In 2022, many tech giants dazzled us with their original concepts and standout products, but a select few truly stunned us.
Technology has shown to be anything but “recession-proof” by the year 2022. Massive layoffs brought on by sluggish revenue growth, the collapse of cryptocurrency, dictatorial leadership philosophies, and failed bets on emerging technology have all combined to make 2018 a terrible year for the tech sector. Here are the biggest technological blunders of 2022, including Elon Musk’s purchase of Twitter, the demise of cryptocurrency exchange FTX, and Meta’s overly optimistic bet on Metaverse.
Twitter under Elon Musk’s direction has become a complete disaster.
Elon Musk, the CEO of Tesla, has had trouble taking over Twitter. The upheaval, which began with the abrupt termination of 3700 Twitter employees and was followed by the hazy introduction of its blue tick subscription, has damaged the reputation of the network and its new leadership. According to Musk, Twitter will become the online “town square” where current affairs will be discussed in an uncensored manner while respecting one another’s viewpoints.
However, content moderation on Twitter has turned into a challenging task, and nobody really knows when the regulations will change once more. The recent suspension of prominent journalists’ accounts, which were eventually restored, demonstrates how predictable and subject to the whims and fancies of its new owner Twitter has become during the Elon Musk era.
Musk may want to be viewed as a champion of free speech, but he is the same person who has fired employees who have criticised his policies. All of this has damaged Twitter’s reputation and casts doubt on its future. If Twitter fails, it might signal the beginning of the end for modern social media. And if Musk manages to save it, it might turn out to be a completely other creature.
For the time being, the world is not prepared for Zuckerberg’s Metaverse.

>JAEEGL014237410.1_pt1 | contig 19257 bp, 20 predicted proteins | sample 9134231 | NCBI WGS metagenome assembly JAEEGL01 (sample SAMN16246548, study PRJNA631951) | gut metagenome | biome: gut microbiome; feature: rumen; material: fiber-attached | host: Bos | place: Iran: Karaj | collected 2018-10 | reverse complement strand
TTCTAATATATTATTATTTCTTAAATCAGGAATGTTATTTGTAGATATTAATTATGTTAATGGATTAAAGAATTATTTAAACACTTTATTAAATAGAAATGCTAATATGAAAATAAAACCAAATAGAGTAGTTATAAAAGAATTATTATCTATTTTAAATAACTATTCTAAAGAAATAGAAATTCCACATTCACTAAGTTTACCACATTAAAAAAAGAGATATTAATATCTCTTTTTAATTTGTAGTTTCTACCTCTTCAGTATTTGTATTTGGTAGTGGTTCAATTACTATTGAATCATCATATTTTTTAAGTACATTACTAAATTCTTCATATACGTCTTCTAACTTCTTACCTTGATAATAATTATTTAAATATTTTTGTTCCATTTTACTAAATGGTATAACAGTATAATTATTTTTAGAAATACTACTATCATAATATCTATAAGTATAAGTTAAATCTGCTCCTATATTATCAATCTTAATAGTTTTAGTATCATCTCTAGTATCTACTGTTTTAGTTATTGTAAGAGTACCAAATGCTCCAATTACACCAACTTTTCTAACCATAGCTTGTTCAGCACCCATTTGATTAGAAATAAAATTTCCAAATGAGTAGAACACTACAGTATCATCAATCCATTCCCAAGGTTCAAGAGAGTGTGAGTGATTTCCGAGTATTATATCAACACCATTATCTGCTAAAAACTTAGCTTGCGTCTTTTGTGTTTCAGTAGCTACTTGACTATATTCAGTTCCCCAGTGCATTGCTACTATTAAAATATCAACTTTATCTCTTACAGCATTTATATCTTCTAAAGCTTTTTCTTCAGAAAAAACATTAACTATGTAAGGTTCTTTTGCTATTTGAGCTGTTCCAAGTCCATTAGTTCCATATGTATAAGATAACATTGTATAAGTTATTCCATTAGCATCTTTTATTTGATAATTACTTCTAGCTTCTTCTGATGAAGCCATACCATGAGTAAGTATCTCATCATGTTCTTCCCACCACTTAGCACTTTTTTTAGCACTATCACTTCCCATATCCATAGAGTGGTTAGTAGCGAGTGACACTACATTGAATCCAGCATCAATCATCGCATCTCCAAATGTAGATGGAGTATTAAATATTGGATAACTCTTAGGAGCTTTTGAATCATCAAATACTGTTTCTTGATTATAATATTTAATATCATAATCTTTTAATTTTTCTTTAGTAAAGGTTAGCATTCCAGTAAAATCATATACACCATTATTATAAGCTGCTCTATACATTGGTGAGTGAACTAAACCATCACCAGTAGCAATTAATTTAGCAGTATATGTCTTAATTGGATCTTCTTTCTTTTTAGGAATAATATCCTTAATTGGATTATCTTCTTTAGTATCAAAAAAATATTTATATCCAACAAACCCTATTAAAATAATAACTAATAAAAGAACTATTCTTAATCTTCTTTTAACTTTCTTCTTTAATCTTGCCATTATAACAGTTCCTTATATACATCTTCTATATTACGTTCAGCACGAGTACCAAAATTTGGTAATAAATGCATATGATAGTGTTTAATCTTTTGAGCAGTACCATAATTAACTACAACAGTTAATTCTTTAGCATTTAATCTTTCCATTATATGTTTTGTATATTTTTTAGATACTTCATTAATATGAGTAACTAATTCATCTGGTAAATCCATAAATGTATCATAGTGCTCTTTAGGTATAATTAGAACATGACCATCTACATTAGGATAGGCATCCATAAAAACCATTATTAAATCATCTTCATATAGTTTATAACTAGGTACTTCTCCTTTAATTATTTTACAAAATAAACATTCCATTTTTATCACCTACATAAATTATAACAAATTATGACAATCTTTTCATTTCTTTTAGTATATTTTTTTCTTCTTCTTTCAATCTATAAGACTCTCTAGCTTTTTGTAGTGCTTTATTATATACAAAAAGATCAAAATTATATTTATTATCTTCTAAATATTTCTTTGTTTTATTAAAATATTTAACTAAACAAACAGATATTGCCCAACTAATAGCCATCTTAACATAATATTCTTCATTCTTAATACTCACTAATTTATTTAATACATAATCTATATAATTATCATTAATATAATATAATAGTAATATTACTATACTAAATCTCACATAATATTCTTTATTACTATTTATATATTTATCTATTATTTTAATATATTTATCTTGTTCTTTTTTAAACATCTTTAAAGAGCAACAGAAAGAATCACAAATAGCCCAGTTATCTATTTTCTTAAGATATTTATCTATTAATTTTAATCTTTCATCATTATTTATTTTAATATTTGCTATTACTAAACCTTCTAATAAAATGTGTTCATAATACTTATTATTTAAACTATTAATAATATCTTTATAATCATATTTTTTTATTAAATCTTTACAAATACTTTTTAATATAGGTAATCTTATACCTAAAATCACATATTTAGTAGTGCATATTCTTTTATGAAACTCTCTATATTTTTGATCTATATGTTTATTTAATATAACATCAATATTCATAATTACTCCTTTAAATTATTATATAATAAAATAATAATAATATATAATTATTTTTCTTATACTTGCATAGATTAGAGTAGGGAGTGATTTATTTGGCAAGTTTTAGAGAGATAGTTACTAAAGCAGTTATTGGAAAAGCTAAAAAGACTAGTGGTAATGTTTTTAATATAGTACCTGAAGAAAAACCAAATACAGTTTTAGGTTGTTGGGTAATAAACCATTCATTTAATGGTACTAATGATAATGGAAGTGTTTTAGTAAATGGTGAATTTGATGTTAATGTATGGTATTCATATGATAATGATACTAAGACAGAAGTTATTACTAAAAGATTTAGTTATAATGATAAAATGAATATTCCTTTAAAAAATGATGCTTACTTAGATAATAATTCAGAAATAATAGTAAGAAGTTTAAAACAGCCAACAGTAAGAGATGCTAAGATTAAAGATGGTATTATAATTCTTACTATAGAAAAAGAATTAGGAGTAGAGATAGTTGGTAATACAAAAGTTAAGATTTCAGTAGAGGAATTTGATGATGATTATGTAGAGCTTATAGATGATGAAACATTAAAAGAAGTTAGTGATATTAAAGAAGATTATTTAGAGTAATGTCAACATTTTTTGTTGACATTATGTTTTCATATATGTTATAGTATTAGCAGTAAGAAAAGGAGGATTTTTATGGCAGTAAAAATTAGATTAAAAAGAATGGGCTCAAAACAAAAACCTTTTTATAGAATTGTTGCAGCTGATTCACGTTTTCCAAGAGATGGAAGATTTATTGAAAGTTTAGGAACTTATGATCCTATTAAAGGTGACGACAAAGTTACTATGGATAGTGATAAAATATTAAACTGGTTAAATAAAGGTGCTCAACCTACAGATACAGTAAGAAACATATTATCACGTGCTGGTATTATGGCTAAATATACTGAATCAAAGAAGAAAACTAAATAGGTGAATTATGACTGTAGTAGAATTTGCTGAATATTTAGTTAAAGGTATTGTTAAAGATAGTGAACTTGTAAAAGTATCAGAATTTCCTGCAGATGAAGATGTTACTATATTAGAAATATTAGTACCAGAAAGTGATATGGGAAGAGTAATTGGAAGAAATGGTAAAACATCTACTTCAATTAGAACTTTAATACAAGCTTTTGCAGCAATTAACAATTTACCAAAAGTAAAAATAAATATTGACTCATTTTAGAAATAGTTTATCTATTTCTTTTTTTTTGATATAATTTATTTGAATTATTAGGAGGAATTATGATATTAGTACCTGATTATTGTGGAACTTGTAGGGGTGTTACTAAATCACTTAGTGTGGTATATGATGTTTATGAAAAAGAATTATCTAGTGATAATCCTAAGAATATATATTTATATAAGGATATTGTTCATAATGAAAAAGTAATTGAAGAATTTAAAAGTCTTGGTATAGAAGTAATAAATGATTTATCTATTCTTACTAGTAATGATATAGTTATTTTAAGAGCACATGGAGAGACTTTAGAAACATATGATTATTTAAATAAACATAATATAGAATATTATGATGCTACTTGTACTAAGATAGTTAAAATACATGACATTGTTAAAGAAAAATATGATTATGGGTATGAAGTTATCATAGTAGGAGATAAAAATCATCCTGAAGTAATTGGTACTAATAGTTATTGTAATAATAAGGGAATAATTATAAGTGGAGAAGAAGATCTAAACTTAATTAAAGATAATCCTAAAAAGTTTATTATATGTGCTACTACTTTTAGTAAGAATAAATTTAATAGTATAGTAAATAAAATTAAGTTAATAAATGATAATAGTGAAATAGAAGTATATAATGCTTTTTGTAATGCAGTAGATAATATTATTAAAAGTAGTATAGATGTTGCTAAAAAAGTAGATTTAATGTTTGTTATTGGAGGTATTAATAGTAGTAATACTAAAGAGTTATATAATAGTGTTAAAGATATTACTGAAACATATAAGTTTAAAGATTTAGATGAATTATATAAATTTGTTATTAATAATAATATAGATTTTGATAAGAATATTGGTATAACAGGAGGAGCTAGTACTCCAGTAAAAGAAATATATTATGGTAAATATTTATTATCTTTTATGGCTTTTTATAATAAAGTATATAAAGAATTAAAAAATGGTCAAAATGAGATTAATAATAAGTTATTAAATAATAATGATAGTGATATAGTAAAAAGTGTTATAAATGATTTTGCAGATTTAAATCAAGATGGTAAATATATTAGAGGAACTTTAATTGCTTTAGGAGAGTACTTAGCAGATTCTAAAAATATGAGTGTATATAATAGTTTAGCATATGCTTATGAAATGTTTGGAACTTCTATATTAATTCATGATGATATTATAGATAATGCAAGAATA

Mark Zuckerberg, the CEO of Meta, is stuck. The billionaire faces a tough task in trying to hide his corporation from politicians and regulators in both the US and Europe. He appears to be more preoccupied with experimentation in the Metaverse, though. The Metaverse, which is a loosely defined as a virtual world where people live, work, and play, has been a huge failure thus far.
Although Meta has already lost an incredible amount of money on the alternate reality platform, it is unable to produce a product that will be appealing to its users. The issue isn’t the goal; rather, it’s that not everyone wants to use a VR headset for work or interact with pals in a virtual environment.
That is concerning since Zuckerberg invested billions in the Metaverse with the idea that users might eventually engage with each other as cartoon avatars in virtual reality (VR) social areas. That’s a big cry from the original idea.
About how the Metaverse will develop, Zuckerberg had ideas. Zuckerberg changed the name of the business from a social media company to “a metaverse company” last year because he was so confident in the Metaverse.
Wall Street, on the other hand, disapproved of the course Zuckerberg took. The company’s advertising business is rapidly declining, and TikTok’s fierce competition has reduced Facebook’s buzz as a social networking platform. Despite the unpredictability, Meta is still a massive business, but things are shifting quickly for Mark Zuckerberg’s social network empire. As of right now, Meta is more susceptible to a rapidly shifting tech ecosystem than any other major in Silicon Valley. Over 11,000 employees, or 13% of the workforce, were recently let go.